Software Defined Networks (SDN): The ABCs of Network Visibility
If you have been involved in networking over the last several years, then you have heard the term software defined networking (SDN). While adoption has been slow, it is starting to grow. According to an April 2018 study sponsored by Verizon, approximately 15 percent of organizations surveyed have deployed SDN. That number is expected to rise to 57 percent by 2020.
The reason for SDN adoption is simple—it decouples network communications from the data plane, which allows greater flexibility to create and modify new applications on the network. It also enables the automation and orchestration of those applications.
What is SDN?
SDN is a computer networking architecture that splits apart the control plane (signaling) from the data transmission plane. It has been discussed for years as one of the best ways to deploy scalable resources at the speed of business.
The SDN model consists of three layers:
- Hardware infrastructure
The following figure shows the three individual components and how they work together to form an architecture.
After this basic overview of SDN, things can get murky quick. For instance, how do you implement SDN? Immediately you encounter a fork in the road because you could deploy an OpenFlow-based solution, Cisco’s ACI architecture, Juniper’s SDN, cloud SDN, or something else—as the list goes on and on.
There is no magic here. The answer as to what you should deploy depends upon how your network is architected and what you want to accomplish. For instance, if you don’t have a public cloud instance, or are not thinking in that direction long-term, then cloud SDN is not for you. If you have a Cisco infrastructure or a Juniper infrastructure, then this helps you with that decision. However, don’t think you need to go with an infrastructure provider’s solution. The main driver is the type of services and applications that you want your network to provide. A second consideration is cost. Proprietary solutions are a lot more costly and go against the premise of open networking.
Typical Use Cases
Here are some specific situations in which SDN architectures are particularly useful.
When you want to reduce the time to implementation of new services and new users – A fundamental use case is the need to deliver applications at the speed your business demands. For instance, the network needs to be able to automatically add users and devices. Changes can occur often in a large network. If manual intervention is required, then this will dramatically increase your costs and may very well negate any anticipated ROI.
Ability to respond to dynamic changes in the network – Security threats and performance problems are key items you want to reduce and/or eliminate. This means having systems that are automated and can implement changes semi-autonomously without human intervention. One example is a RESTful interface from a SIEM to an IDS or other security device. The SIEM can send a message to the security appliance to investigate a specific threat. If a packet broker is connected to the network as well, then the SIEM can direct the packet broker to capture the requisite data and send that data to the IDS, which can then process the data and look for any threats. All of this can happen without human intervention.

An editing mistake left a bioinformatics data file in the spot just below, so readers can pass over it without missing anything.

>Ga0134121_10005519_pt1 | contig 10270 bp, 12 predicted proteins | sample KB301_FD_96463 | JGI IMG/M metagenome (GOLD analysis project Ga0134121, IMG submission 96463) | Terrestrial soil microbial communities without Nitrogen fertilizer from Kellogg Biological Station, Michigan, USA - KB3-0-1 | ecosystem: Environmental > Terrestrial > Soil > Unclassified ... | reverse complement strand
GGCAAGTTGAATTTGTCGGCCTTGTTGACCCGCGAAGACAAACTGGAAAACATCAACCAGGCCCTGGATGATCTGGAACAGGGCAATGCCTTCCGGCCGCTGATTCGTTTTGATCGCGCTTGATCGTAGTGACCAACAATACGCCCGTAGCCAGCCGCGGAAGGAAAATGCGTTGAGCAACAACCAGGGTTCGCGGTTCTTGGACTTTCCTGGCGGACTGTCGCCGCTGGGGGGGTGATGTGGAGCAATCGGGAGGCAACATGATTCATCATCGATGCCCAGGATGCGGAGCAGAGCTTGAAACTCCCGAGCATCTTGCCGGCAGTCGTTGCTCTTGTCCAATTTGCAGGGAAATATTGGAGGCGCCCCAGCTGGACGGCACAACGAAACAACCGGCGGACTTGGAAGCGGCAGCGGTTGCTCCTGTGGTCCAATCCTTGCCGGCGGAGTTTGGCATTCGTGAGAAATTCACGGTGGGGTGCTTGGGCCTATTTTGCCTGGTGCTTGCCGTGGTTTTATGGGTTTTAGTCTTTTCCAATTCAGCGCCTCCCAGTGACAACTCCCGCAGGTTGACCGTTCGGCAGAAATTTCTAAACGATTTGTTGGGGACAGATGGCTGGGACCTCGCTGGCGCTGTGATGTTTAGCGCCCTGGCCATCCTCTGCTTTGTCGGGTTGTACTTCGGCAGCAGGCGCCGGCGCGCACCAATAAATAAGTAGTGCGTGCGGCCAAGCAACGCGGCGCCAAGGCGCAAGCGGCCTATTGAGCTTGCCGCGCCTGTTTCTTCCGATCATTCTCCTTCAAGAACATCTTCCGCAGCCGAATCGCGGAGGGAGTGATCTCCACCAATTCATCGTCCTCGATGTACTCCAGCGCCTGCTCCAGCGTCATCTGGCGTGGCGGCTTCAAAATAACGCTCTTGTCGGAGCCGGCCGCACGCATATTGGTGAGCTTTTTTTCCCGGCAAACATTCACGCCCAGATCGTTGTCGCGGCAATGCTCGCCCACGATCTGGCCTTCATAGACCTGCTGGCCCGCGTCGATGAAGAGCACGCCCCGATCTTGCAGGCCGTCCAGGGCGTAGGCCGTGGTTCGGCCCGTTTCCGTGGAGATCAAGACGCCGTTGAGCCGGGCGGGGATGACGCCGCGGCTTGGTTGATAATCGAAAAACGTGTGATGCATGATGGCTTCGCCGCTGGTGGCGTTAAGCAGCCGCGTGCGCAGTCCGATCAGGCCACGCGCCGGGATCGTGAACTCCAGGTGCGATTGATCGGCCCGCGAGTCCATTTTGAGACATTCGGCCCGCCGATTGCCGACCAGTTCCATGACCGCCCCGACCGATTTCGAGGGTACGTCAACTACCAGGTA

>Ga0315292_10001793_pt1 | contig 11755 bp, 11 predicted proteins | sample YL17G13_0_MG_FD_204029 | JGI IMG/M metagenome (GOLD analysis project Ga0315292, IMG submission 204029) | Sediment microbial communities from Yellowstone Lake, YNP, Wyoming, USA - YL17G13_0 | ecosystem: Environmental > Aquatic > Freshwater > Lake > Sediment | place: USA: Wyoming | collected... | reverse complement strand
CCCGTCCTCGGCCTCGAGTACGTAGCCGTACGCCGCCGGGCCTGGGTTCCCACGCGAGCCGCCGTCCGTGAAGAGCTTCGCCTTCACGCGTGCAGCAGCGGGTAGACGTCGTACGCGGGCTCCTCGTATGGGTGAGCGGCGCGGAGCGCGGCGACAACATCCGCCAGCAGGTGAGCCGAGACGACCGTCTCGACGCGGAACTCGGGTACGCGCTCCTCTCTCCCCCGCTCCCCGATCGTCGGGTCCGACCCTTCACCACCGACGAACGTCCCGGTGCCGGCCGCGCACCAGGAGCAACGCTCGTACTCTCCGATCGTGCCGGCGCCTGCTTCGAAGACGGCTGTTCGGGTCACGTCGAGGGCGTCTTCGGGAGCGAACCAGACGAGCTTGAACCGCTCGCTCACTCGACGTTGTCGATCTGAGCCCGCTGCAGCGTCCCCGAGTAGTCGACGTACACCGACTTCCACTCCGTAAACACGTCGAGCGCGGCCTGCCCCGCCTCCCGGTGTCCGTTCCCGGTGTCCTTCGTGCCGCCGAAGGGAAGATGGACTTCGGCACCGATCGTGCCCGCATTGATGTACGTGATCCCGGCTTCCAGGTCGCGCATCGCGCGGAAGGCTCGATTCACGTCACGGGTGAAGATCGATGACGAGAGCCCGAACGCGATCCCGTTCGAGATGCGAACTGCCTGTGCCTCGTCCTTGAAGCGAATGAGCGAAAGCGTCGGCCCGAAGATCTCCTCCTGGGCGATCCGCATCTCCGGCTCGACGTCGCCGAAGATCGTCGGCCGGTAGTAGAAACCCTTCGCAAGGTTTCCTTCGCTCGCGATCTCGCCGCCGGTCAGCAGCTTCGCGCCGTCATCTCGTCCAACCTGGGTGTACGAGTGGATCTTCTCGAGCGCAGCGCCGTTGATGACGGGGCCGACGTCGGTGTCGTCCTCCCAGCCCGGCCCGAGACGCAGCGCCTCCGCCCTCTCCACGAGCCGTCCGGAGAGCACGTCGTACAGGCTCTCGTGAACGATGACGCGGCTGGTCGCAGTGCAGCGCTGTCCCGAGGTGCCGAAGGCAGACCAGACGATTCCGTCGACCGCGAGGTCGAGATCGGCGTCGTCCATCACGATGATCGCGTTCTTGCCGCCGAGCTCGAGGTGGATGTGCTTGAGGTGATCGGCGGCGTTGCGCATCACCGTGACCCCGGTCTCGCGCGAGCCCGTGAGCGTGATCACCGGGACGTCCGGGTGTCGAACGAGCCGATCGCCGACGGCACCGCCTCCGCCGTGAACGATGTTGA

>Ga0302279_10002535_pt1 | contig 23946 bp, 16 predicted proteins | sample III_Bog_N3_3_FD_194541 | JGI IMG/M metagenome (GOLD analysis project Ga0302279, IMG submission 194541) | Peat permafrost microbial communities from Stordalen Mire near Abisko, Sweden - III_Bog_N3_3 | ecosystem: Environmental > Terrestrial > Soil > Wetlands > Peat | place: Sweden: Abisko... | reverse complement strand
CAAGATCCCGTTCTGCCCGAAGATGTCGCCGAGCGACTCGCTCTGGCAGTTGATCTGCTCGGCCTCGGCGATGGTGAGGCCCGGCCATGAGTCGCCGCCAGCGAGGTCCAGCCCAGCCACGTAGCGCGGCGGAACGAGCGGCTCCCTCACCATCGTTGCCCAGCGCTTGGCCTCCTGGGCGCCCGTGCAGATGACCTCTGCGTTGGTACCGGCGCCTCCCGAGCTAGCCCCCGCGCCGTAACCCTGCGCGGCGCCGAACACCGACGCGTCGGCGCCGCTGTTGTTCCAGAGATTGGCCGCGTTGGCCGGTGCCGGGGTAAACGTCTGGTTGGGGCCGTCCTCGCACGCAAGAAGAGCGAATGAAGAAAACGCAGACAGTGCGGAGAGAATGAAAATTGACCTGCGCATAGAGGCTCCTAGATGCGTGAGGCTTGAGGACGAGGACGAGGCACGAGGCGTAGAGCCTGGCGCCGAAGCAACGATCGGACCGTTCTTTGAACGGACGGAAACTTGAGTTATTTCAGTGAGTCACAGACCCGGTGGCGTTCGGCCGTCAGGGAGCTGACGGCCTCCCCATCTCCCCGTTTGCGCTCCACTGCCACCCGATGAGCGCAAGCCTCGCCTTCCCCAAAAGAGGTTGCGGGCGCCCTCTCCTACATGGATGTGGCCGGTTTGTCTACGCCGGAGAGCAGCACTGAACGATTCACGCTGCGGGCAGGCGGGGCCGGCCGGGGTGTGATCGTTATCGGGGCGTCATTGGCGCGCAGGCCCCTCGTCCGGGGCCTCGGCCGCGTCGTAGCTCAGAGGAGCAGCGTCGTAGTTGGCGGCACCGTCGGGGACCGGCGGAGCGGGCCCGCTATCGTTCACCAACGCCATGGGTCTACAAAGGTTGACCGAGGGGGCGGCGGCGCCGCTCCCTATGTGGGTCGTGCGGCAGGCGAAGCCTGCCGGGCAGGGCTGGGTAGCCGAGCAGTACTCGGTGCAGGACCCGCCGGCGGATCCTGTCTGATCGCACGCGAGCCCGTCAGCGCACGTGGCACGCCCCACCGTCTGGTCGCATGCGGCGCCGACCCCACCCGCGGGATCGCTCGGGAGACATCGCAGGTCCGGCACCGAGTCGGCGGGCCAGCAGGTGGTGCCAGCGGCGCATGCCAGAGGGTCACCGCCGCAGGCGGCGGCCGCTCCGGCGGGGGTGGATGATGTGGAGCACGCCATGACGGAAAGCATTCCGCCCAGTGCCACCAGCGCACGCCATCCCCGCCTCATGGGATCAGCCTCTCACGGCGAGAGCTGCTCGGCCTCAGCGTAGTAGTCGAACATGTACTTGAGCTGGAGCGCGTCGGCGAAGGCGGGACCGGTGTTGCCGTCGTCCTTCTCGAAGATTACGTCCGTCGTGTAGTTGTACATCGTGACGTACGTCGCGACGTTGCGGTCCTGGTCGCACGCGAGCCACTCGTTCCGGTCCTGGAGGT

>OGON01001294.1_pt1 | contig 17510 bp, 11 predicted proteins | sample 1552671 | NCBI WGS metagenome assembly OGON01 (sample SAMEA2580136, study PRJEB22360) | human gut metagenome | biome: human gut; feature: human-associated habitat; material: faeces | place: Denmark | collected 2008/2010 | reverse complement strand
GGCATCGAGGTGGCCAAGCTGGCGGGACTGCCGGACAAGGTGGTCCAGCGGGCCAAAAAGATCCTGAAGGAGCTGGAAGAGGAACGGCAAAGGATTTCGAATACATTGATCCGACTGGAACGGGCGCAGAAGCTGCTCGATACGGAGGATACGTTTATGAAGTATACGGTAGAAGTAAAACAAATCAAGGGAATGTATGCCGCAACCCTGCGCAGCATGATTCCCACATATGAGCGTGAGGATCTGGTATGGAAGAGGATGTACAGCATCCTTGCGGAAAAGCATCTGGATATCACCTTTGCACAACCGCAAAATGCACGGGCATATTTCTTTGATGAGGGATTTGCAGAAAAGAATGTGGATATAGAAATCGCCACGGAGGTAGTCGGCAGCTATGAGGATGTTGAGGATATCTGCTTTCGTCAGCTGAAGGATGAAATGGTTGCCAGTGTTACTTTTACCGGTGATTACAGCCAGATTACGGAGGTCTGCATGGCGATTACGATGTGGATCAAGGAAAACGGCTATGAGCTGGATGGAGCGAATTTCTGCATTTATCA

Controlling monitoring costs – Another use case is to insert a network packet broker within your network to optimize your monitoring solution. Depending upon the specific SDN architecture, duplicate packets and headers (like VXLAN) can be added to the data traversing your network. If you want to monitor your network, you will need a way to remove the unnecessary duplicate traffic as well as removal of unwanted packet headers. If you don’t do this, your monitoring costs may increase substantially as the end monitoring tool will need to perform those functions. An NPB can reduce/prevent device slowness and make those tools more efficient.
When it comes to SDN architectures, here are some other things to keep in mind about your implementation:
Scale – The network obviously needs to scale. Automation and orchestration can be used to help your solution make this an automated task. Make sure your solution takes advantage of protocols like REST to implement this automation.
Flexibility – Another key factor is flexibility. We all know that the network will change over the next coming years so make sure your architecture can handle change. This includes traffic speeds. Many networks have already gone to 40 GE but 100 GE may be in your network’s not-so-distant future. There is also the question of technology. There is still a lot of physical on-premises equipment out there but newer technologies like public cloud and SD-WAN have entered the scene. Technology changes occur frequently, so as long as the design is flexible enough to handle change, you should be in a good position.
Performance – Performance is king. If the network design looks good but it runs slow, you will receive numerous unkind complaints. Make sure you optimize all of your network, including the monitoring pieces so that you have the visibility you need into the need to see where any bottlenecks and slowdowns can occur. This includes understanding when to implement appliance-based components and when to use software components. Some activities just do better when an appliance (that has dedicated FPGAs to process traffic at line rate) is used.
More Information on SDN
While SDN network architecture designs should consider that factors above, another important factor is network monitoring. Make sure you deploy the right monitoring solution to help you. It should have the same three considerations as the SDN solution itself: scale, flexibility, and performance. See this brochure on the Ixia SDN solution